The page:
Let me begin by saying that Kill la Kill is aggressively obnoxious, incredibly garish, and unbelievably self-indulgent to the point that it can easily turn anyone off. But for the few people who can hear past the shrill, look past the visual noise and embrace the incoherence, to try to understand the logic behind the motivations of the characters and the goal that Studio Trigger tries to achieve, they may be rewarded with a great time with Kill la Kill. I’m certainly part of the latter camp.
Before I continue to wax poetic on this series, as much as I adore this series overall, believe it or not I do have major criticisms. I mentioned earlier, Kill la Kill is obnoxious, garish and very self-indulgent. It consistently breaks the old adage of “less is more.” The series doesn’t know the when to quit. The anime assaults your eyes and ears with a cacophony of visual and auditory noise. If you’re not ready from the get-go, you’ll immediately get a headache.
And even if you are ready, Studio Trigger continues to ramp up the volume knob past 11 that you won’t even have time to steel your resolve for the next episode. Ryuuko Matoi doesn’t know the meaning of the word chill, actually no one knows how to remain calm. This anime is the antithesis of Japanese respectful manners and controlled emotions.
That said though, it wouldn’t be a Studio Trigger anime if it’s not in your face all the friggin’ time. The more episodes I watched, the more I become engrossed by the the studio’s animation prowess. It’s to the credit of animation director and co-founder, Hiroyuki Imaishi that his studio has achieved such high quality animation for the entire duration. Even though the animation and character designs oftentimes look distorted, disfigured and even grotesque, it’s not by accident; it’s “controlled uncontrolled chaos.” It shouldn’t be a surprise if you’re familiar with Imaishi’s work, which includes FLCL, Re: Cutie Honey and Dead Leaves.
And if that’s not enough, the animation is paired with the impressively bombastic soundtrack produced by Hiroyuki Sawano, who is among one of the top musical composers in cinema and television in Japan today. This combination of obsessive attention to detail complemented by the cacophony of noise is what makes this anime stand out among its contemporaries.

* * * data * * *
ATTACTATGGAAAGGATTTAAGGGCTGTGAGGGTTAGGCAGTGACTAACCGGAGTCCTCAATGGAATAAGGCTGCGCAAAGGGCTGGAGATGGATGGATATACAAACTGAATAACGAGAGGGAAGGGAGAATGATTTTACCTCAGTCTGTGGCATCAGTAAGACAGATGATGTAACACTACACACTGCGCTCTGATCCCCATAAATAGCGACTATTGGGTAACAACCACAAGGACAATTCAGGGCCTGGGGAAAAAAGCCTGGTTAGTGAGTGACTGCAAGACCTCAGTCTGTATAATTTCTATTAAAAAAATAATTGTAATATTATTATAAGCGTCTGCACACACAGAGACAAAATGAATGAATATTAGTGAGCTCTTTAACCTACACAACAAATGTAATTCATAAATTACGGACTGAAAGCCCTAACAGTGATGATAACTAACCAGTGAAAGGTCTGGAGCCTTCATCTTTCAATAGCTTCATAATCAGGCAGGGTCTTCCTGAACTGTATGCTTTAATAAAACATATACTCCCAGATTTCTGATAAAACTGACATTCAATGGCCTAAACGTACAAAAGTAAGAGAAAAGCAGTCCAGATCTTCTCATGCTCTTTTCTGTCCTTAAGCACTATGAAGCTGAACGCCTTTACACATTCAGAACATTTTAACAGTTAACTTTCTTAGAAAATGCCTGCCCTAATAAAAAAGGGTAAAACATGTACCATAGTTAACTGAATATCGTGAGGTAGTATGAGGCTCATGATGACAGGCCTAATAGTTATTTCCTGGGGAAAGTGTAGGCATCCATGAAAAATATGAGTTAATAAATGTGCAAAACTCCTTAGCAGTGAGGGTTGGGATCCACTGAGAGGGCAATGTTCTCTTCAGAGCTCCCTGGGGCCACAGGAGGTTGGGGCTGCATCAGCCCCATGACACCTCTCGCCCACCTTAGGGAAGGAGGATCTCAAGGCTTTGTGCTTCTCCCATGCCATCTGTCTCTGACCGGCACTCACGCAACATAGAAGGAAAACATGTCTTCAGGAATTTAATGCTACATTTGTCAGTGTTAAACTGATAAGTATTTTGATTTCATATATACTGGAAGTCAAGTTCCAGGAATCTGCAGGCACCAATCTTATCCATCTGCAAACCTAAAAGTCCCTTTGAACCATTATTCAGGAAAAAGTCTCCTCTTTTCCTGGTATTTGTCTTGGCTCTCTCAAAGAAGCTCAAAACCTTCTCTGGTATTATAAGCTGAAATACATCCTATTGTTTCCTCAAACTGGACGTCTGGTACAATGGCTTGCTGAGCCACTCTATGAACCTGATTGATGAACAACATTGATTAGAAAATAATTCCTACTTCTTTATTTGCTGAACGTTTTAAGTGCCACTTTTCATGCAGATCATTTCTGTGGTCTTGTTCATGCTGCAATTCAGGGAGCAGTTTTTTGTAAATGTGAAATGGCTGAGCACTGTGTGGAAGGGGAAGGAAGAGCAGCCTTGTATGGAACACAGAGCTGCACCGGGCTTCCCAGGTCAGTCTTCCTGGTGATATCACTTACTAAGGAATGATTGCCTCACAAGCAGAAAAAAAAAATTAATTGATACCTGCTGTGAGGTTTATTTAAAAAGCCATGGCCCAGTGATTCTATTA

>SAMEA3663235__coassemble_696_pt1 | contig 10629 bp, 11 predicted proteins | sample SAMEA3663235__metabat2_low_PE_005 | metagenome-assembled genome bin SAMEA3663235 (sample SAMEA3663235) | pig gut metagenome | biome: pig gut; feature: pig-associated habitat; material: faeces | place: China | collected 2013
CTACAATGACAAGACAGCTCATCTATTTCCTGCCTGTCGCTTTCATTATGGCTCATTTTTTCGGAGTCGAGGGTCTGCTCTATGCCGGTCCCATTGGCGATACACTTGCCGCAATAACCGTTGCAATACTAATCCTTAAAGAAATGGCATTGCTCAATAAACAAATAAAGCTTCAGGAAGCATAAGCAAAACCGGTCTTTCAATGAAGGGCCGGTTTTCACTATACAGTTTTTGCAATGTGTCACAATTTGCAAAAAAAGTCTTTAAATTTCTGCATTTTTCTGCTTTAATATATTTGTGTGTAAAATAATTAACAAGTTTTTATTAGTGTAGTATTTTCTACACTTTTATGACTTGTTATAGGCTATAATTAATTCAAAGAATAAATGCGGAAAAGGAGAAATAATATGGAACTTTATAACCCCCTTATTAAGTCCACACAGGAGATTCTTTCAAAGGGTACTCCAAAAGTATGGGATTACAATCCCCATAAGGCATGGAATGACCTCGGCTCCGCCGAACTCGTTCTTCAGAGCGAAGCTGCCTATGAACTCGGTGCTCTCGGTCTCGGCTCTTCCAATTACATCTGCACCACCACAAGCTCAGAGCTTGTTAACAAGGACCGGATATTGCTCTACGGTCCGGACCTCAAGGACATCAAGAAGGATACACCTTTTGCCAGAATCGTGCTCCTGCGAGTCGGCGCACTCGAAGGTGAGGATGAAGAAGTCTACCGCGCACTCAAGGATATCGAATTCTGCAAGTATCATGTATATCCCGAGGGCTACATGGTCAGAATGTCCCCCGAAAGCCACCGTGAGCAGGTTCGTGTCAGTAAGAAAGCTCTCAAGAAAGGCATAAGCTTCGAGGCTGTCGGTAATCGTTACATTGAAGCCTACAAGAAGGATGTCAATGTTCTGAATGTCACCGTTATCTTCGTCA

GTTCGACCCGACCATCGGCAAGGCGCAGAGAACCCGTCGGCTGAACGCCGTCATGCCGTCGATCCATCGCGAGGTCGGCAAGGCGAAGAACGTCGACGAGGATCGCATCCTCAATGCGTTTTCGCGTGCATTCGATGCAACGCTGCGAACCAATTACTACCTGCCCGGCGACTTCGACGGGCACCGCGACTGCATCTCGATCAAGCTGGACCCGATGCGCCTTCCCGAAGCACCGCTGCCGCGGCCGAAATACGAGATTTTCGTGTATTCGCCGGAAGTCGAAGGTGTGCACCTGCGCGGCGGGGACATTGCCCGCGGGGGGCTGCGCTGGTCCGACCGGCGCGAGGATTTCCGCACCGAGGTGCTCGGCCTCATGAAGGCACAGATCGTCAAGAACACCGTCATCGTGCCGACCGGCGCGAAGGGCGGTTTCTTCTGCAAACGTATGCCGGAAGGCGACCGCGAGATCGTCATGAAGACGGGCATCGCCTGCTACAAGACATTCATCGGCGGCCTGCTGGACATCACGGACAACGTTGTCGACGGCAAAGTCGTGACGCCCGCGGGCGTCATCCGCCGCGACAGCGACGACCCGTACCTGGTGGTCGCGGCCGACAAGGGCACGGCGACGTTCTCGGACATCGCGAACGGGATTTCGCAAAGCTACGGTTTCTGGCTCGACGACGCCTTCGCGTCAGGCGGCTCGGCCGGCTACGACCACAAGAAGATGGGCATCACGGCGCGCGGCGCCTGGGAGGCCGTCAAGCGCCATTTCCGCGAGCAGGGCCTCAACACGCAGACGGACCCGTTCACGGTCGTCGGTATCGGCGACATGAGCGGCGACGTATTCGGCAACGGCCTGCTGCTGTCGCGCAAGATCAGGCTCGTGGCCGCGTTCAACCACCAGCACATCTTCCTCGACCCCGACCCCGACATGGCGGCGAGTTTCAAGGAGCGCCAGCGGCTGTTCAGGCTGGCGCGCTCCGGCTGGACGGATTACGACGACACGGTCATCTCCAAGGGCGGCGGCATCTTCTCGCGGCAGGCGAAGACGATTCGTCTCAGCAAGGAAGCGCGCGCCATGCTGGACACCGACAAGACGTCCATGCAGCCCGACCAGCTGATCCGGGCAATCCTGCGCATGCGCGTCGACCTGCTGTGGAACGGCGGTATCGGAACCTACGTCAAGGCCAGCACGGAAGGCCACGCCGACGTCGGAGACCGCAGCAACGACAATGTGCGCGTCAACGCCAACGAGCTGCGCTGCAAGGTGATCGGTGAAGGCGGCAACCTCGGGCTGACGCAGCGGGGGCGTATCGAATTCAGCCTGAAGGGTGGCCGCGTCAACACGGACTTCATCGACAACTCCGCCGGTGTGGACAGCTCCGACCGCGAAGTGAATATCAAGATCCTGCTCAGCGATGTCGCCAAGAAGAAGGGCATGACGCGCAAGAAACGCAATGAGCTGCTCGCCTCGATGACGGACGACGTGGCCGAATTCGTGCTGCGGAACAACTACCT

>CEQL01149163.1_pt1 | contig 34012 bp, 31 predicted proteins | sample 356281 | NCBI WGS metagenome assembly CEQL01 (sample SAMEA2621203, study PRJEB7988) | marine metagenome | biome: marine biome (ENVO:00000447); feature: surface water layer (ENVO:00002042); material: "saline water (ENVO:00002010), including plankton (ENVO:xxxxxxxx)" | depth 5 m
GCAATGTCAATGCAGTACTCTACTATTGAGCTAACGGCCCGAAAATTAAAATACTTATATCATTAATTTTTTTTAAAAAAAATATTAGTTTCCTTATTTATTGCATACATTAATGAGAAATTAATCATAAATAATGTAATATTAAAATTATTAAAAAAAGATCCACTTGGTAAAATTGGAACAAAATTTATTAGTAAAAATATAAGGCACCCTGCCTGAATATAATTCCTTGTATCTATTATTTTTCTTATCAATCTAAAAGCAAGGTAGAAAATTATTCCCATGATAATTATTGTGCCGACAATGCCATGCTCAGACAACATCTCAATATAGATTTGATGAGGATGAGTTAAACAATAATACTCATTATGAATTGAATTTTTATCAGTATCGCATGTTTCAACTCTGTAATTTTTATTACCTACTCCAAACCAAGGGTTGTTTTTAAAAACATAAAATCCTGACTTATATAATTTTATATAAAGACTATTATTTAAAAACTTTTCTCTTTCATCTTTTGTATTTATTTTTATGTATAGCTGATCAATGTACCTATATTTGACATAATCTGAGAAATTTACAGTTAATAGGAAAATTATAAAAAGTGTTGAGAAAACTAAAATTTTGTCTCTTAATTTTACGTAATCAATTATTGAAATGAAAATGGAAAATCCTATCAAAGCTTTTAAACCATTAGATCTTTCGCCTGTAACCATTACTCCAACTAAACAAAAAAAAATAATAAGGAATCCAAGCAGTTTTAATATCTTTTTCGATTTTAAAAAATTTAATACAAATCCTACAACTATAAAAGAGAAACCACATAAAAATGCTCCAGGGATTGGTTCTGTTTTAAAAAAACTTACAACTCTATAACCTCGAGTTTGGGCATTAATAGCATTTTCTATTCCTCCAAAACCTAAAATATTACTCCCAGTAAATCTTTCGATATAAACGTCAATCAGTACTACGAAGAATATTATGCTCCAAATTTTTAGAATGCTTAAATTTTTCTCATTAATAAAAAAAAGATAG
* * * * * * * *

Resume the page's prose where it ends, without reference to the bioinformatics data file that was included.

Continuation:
Of course if the story is not remotely palatable, then all of this talent would be wasted. Fortunately, Kill la Kill‘s story hold its end of the bargain. What started out as a typical revenge story of a girl who is desperate to avenge her father’s death, it became so much more as it progressed. In my first viewing when it was originally released, I was convinced that this series is just another typical shounen-style story, where every week Ryuko must fight through the gauntlet of Honnouji Academy’s deadliest students.
Admittedly at that time, I gave up after 6 or 8 episodes (I lost count, my apologies). Several years later, I jumped over the hump as we finally reviewed this series, I was rewarded by a story that smashes my previously low expectations. Every episode after the initial “bad guy of the week” introduction, I was constantly blown away by how deep the rabbit hole of how the relationship between Ryuko, Senketsu (her living scantily clad sailor uniform, which I’ll get to in a minute), her father, Satsuki Kiryuuin (the main “antagonist”), and practically the entire cast are intertwined with each other. I give a huge amount of praise to screenwriter Kazuki Nakashima for giving life and purpose to all of the characters.
If I must give another criticism to Kill la Kill, then I must say that its portrayal of women is in direct conflict to its overall message. In my opinion, this series’ message is about personal growth (or sotsugyou or graduation in the Japanese sense). As Ryuko understands more about herself and her weaknesses, she slowly learns acceptance. She uses Senketsu not just as a weapon but as a shield to her own foibles. And when she finally and truly accepted Senketsu as a part of her is when she gained a serenity for which she hasn’t experienced before. With all that said, I felt that this beautiful message was lost in its audience because of the way the animators designed Ryuko when she wears the questionably erotic Senketsu sailor uniform. I understand that it’s all intentional, and maybe the studio was trying to use this trope as satire. I don’t know what an alternative to how to portray Ryuko’s battle armor without feeling exploitative, but I hope that the industry will take its own advice on its message of personal growth.
I’m glad we covered Kill la Kill in the Unwound Show, otherwise it would’ve remained in my large backlog of anime I’ll never watch. This series can be very difficult to get into, especially if you’re new to anime. But if you’re in need of something unique or at least, a not your typical talking-heads or conventional shounen-style anime, give this anime a try, come back here and let us know your thoughts in the comments section. I truly believe that Kill la Kill will be remembered for years to come and it should be in your anime library.